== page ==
I remember as a kid hearing my parents talking about two things in Seattle.... Pill Hill and how much they hated the rain. At the time, I didn't understand what that meant, but over the years, I have learned about the unprecedented resources for treating cancer in Seattle and the community that has been fostered to offer emotional support and guidance after the treatments upon Pill Hill end.
The nickname refers to the First Hill neighborhood in Seattle, where many of the hospitals sit. The community of cancer treatments in Seattle has expanded beyond this neighborhood, and permeates most parts of the city.
Over the course of the summer, I will experience the old and new cancer community. I will spend time at Seattle Children's, learning about the profound experiences of the young patients there. But I will also be in the new and emerging area of treatment, which is a support network that is spreading all over the city. Gilda's Club is not a new idea, but the notion of support communities are becoming more and more popular across the country.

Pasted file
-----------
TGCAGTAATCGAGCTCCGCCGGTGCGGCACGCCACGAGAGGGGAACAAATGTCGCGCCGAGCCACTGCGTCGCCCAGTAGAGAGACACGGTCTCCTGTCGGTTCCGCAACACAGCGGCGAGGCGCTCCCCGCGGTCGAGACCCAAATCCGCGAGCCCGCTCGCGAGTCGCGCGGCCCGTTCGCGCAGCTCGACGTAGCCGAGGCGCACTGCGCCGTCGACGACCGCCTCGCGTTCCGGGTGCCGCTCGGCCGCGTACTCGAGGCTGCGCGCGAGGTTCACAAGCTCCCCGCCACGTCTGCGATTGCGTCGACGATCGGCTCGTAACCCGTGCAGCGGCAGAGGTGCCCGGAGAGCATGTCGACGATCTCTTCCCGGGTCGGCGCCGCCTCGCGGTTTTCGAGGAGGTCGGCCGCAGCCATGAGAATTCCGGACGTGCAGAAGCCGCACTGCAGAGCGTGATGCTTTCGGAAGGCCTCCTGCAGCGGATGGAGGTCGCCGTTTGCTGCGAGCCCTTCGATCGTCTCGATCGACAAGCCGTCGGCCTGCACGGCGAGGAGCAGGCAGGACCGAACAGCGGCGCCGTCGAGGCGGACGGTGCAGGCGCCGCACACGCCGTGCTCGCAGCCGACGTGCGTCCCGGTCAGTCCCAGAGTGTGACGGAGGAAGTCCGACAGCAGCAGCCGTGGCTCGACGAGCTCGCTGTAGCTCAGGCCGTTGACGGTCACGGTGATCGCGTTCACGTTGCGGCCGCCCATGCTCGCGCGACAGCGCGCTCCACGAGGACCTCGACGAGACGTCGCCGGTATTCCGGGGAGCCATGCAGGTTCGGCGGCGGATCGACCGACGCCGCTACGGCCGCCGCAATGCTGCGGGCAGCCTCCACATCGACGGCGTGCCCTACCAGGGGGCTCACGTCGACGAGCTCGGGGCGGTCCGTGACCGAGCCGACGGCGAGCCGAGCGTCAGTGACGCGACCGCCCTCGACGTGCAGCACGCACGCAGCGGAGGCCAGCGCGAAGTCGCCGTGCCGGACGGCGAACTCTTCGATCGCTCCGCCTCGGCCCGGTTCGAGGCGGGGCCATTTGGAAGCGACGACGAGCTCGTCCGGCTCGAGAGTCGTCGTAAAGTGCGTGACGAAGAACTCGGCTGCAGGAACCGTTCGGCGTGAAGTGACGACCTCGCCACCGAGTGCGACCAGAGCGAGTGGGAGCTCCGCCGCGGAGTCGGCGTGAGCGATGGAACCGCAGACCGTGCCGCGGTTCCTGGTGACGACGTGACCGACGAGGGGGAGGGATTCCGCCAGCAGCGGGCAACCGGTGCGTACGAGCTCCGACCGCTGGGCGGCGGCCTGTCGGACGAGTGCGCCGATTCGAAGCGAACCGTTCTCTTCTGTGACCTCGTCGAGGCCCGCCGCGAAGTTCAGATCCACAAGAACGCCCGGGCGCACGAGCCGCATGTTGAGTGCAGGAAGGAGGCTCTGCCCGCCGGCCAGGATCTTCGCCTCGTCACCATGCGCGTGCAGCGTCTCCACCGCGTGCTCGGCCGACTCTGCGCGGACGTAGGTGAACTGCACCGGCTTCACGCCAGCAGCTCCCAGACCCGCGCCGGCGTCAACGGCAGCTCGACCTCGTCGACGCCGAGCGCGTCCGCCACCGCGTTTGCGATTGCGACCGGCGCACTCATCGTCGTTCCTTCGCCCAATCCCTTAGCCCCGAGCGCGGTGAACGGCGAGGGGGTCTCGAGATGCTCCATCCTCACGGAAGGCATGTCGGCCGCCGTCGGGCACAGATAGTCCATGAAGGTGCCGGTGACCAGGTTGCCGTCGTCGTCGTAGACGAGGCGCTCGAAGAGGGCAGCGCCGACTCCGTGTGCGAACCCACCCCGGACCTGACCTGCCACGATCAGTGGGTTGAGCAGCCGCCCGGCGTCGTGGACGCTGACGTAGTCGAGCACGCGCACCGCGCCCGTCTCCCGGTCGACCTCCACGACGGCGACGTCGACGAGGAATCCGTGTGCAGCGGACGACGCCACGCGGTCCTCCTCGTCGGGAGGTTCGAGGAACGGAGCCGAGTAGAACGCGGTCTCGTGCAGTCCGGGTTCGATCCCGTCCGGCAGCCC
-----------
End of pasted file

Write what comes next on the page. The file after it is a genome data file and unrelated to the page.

While I hope to offer support to the youngest people who are battling cancer, I hope to impact the long-term support that not only the patients, but the family members need. Cancer doesn't just affect the patient, it has a serious impact on the family and siblings. I hope to find a way to integrate treatment with support, and not only support for the patient, but for the family, and specifically the siblings.
"When you are down to nothing, remember that you really do have the power to make something out of nothing." -Don Ward
This summer, I will be at Gilda's Club in downtown Seattle helping to plan Camp Sparkle.... a five day camp for kids who have cancer and their siblings. I will also work with patients through the Seattle Cancer Care Alliance in the Oncology Department at Seattle Children's Hospital.